1. Are the ground wires really needed? You implied no earlier, but i'm confused as to why they would then all come with ground wires. It sounds like i can just unsolder the black wires twisted around the signal wires.
The Opto ESCs can be a slightly odd creature, and it depends on what the manufacturer means by "opto".
The formal definition is "optically isolated" -- this is an term that crosses industries and means there is a electricity-to-light-to-electricity gap between the high voltage inner workings and the low voltage external control signals. it's used on bigger airframes to isolate noise, but the key to it is that in the process the grounds are isolated as well.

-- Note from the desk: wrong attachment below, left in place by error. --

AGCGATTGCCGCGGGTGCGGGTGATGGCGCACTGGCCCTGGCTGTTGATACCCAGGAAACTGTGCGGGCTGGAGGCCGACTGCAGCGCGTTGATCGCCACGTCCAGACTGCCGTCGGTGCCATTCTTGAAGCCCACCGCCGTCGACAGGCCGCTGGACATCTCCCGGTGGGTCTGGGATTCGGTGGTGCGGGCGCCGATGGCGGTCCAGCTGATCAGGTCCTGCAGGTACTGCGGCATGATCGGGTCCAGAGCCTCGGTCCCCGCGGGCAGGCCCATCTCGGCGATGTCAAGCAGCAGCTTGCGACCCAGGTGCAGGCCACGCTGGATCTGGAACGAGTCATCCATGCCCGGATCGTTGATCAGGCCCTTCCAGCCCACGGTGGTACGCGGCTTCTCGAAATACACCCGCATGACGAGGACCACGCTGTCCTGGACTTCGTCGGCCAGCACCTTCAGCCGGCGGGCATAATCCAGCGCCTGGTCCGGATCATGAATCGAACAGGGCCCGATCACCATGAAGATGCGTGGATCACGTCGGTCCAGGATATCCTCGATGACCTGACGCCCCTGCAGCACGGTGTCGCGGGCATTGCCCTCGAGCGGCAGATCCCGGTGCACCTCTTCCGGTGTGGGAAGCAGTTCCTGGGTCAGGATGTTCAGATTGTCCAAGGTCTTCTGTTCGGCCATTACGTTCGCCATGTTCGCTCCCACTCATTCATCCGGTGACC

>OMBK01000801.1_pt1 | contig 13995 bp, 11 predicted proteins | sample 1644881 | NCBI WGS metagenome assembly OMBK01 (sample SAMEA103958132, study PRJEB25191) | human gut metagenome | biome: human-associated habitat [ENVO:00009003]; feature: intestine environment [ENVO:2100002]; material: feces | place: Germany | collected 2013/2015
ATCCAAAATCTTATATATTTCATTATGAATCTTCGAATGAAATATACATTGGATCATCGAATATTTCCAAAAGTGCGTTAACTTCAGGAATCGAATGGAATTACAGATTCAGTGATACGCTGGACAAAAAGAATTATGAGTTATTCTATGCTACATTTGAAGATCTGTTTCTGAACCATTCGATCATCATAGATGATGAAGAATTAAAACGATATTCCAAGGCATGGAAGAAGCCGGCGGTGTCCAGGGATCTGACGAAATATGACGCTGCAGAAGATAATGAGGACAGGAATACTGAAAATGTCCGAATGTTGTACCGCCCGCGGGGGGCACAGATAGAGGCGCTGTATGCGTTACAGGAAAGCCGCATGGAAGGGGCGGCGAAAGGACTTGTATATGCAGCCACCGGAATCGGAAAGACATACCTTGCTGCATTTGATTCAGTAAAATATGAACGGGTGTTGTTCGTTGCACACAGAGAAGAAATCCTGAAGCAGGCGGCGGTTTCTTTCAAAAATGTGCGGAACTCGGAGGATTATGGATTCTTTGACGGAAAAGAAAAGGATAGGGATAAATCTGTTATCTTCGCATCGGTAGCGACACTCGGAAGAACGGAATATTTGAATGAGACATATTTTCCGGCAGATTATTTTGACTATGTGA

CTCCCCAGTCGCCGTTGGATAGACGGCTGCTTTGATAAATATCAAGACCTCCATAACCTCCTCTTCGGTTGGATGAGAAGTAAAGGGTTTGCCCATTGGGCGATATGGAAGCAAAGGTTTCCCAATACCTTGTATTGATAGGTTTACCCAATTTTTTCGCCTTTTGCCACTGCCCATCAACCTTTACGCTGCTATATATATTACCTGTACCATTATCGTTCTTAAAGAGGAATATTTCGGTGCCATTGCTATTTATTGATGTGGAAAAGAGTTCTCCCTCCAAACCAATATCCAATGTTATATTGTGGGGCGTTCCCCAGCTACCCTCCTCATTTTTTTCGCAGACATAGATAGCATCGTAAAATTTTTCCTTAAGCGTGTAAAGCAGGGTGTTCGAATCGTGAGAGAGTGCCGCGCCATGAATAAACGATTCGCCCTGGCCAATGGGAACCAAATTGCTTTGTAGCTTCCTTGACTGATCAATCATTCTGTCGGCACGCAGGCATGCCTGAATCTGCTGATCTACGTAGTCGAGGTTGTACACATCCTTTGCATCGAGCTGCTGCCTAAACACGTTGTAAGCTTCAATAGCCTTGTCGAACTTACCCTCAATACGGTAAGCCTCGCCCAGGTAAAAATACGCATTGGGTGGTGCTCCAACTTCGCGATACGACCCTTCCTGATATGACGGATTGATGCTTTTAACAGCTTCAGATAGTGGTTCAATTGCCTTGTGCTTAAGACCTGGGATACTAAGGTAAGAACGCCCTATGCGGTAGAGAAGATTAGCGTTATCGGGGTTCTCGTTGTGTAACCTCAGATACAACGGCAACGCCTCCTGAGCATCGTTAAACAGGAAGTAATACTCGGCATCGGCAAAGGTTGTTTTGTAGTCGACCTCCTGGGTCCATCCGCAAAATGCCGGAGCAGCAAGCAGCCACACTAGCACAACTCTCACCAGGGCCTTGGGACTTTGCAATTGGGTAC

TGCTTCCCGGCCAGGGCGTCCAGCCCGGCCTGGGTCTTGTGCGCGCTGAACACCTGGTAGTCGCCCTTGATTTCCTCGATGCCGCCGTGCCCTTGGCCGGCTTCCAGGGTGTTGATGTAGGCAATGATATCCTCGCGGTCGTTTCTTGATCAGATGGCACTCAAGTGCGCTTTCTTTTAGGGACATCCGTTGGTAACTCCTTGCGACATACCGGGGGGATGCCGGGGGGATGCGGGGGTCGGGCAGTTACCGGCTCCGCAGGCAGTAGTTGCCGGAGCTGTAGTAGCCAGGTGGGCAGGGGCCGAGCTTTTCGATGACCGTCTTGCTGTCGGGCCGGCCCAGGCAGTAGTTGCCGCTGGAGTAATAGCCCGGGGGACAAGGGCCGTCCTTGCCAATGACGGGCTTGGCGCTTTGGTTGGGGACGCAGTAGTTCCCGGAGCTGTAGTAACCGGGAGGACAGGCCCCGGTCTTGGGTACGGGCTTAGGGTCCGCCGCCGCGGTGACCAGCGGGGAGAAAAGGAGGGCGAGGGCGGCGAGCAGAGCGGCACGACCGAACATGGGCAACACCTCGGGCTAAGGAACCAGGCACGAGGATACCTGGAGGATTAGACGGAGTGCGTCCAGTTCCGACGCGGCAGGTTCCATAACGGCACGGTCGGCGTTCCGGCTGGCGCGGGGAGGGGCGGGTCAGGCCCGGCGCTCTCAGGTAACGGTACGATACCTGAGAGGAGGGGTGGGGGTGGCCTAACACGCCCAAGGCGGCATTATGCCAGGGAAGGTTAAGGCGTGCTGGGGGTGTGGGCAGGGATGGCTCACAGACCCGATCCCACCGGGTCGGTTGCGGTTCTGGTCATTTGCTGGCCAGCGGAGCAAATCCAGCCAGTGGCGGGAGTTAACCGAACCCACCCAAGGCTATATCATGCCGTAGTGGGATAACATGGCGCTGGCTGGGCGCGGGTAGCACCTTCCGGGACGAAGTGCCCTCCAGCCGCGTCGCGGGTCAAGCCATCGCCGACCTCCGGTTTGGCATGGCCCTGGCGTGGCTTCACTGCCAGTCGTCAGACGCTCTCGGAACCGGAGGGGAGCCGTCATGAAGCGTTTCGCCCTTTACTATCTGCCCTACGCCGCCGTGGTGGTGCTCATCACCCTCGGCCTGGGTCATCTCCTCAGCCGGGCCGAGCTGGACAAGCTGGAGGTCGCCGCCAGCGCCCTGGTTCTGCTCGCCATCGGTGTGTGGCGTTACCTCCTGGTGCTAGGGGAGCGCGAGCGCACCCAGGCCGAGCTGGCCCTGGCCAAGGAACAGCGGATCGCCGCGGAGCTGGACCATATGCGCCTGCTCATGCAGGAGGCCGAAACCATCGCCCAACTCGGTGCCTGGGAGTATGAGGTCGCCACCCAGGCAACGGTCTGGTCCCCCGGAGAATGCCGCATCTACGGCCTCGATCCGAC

The marketing definition that some cheapo manufacturers have adopted is "Lacking a UBEC". It's done to save weight and cost, although the regulators built into most UBECs are a under $0.25/ea in quantity and weigh next to nothing -- under 10A it makes a big difference, but bigger ESCs this type of "opto" isn't much better.
There are far more of the latter on the market to lean that way by default, but the others are around. In either case, it's easy to check which one you have with a multimeter -- if you've got continuity between the battery ground and the signal ground, it's not isolated, and one wire will do. If you don't, it is isolated and you MUST connect both wires.
2. Can i solder wires directly to the pins on the naze32, or do i have to hook them up to a servo plug?
Must? No. Good idea? That's up to you. My personal experience is that the moment I hard solder something in, I need to reroute the cable, or replace a part, or retest a component, or . . . you get the idea. I won't say I've regretted that *EVERY* time, but I've regretted it enough that I've stopped doing it . . . well, stopped until I think myself clever enough it no longer applies and remind myself why I don't do it that way . . . again.